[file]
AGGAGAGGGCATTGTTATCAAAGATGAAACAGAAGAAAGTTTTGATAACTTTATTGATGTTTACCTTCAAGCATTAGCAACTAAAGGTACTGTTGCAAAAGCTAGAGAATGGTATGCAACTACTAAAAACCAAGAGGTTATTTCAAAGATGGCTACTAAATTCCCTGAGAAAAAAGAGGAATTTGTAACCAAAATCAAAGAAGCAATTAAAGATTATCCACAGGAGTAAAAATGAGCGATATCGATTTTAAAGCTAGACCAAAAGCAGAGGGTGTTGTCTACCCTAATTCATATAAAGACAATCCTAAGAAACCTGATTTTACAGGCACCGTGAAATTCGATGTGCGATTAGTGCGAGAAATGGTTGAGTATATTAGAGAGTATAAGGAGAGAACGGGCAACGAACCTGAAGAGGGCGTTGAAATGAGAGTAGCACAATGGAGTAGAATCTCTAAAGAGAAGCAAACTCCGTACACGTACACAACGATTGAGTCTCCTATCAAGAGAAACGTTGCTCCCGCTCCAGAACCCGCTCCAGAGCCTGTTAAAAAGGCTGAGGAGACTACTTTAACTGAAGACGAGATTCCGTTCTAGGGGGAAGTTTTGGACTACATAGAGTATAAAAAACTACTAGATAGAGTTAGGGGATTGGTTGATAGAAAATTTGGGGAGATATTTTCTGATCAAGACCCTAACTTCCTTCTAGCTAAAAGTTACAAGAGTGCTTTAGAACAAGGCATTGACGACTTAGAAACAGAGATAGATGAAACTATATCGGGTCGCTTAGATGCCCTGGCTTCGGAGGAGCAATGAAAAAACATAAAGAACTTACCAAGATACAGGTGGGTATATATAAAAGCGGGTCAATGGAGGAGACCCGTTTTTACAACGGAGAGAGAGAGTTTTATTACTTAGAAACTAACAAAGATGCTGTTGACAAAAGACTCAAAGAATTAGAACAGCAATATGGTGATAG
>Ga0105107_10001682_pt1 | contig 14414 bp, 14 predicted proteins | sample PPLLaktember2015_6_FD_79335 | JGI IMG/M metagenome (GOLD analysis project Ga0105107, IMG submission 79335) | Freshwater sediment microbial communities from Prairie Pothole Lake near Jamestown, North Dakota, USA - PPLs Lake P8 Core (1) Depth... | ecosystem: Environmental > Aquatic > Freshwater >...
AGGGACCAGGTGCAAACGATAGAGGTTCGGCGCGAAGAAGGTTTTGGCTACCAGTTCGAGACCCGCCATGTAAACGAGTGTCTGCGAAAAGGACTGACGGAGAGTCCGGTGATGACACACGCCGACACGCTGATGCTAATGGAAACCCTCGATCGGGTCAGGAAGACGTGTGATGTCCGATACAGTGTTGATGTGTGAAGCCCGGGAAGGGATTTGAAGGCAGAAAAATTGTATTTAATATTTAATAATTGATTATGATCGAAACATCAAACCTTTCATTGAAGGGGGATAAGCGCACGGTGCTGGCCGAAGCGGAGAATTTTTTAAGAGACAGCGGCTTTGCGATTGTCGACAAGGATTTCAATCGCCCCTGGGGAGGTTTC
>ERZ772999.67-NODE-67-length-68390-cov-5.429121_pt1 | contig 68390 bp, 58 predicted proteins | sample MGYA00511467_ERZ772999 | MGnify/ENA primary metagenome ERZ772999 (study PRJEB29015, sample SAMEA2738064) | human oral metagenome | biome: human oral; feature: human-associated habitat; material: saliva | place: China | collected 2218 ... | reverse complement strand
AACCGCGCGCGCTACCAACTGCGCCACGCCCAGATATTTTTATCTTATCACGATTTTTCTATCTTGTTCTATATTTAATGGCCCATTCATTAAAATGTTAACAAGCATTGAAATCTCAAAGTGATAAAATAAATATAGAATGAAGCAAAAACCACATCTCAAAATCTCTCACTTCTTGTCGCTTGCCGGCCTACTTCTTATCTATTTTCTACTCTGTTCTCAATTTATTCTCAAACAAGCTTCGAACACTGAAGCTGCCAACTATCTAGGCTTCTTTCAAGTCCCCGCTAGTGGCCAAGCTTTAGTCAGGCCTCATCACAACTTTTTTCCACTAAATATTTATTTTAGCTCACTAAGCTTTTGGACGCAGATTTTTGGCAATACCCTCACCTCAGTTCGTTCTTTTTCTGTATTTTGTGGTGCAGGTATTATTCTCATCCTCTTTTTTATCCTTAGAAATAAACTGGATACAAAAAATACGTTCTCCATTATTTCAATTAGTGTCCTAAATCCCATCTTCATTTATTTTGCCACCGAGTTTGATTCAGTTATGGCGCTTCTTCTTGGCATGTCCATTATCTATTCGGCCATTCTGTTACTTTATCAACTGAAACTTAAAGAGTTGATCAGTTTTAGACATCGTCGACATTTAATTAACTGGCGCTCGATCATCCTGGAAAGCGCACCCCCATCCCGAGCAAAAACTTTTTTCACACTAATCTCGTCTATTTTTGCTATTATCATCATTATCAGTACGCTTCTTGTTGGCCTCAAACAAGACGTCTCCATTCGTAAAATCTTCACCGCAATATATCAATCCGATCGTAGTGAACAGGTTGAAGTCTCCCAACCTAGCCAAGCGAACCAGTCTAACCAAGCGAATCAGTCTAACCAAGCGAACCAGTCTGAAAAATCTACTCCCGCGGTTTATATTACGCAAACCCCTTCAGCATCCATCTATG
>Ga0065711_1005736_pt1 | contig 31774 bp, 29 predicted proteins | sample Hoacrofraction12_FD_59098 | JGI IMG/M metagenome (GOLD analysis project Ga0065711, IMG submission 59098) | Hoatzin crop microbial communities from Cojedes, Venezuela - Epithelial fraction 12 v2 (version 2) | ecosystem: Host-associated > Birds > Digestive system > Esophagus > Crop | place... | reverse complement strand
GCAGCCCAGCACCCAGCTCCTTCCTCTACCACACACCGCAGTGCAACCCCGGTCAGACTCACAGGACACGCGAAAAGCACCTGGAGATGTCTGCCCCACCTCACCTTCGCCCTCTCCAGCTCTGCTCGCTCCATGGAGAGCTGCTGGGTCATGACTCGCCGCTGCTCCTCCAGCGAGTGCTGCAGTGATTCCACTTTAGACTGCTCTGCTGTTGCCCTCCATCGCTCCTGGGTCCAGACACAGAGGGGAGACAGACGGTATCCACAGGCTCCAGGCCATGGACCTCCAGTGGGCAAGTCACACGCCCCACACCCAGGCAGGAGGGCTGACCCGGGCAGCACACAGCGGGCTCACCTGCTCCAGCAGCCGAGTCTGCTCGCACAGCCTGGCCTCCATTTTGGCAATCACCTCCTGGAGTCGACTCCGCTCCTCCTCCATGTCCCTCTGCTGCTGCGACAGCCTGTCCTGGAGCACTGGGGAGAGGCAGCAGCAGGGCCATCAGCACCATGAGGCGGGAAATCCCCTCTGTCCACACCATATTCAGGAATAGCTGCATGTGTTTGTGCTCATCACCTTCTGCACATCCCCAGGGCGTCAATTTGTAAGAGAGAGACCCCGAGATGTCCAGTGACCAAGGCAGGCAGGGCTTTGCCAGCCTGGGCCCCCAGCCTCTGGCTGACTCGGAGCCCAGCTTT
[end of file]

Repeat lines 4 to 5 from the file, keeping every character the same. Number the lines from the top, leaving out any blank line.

>ERZ772999.67-NODE-67-length-68390-cov-5.429121_pt1 | contig 68390 bp, 58 predicted proteins | sample MGYA00511467_ERZ772999 | MGnify/ENA primary metagenome ERZ772999 (study PRJEB29015, sample SAMEA2738064) | human oral metagenome | biome: human oral; feature: human-associated habitat; material: saliva | place: China | collected 2218 ... | reverse complement strand
AACCGCGCGCGCTACCAACTGCGCCACGCCCAGATATTTTTATCTTATCACGATTTTTCTATCTTGTTCTATATTTAATGGCCCATTCATTAAAATGTTAACAAGCATTGAAATCTCAAAGTGATAAAATAAATATAGAATGAAGCAAAAACCACATCTCAAAATCTCTCACTTCTTGTCGCTTGCCGGCCTACTTCTTATCTATTTTCTACTCTGTTCTCAATTTATTCTCAAACAAGCTTCGAACACTGAAGCTGCCAACTATCTAGGCTTCTTTCAAGTCCCCGCTAGTGGCCAAGCTTTAGTCAGGCCTCATCACAACTTTTTTCCACTAAATATTTATTTTAGCTCACTAAGCTTTTGGACGCAGATTTTTGGCAATACCCTCACCTCAGTTCGTTCTTTTTCTGTATTTTGTGGTGCAGGTATTATTCTCATCCTCTTTTTTATCCTTAGAAATAAACTGGATACAAAAAATACGTTCTCCATTATTTCAATTAGTGTCCTAAATCCCATCTTCATTTATTTTGCCACCGAGTTTGATTCAGTTATGGCGCTTCTTCTTGGCATGTCCATTATCTATTCGGCCATTCTGTTACTTTATCAACTGAAACTTAAAGAGTTGATCAGTTTTAGACATCGTCGACATTTAATTAACTGGCGCTCGATCATCCTGGAAAGCGCACCCCCATCCCGAGCAAAAACTTTTTTCACACTAATCTCGTCTATTTTTGCTATTATCATCATTATCAGTACGCTTCTTGTTGGCCTCAAACAAGACGTCTCCATTCGTAAAATCTTCACCGCAATATATCAATCCGATCGTAGTGAACAGGTTGAAGTCTCCCAACCTAGCCAAGCGAACCAGTCTAACCAAGCGAATCAGTCTAACCAAGCGAACCAGTCTGAAAAATCTACTCCCGCGGTTTATATTACGCAAACCCCTTCAGCATCCATCTATG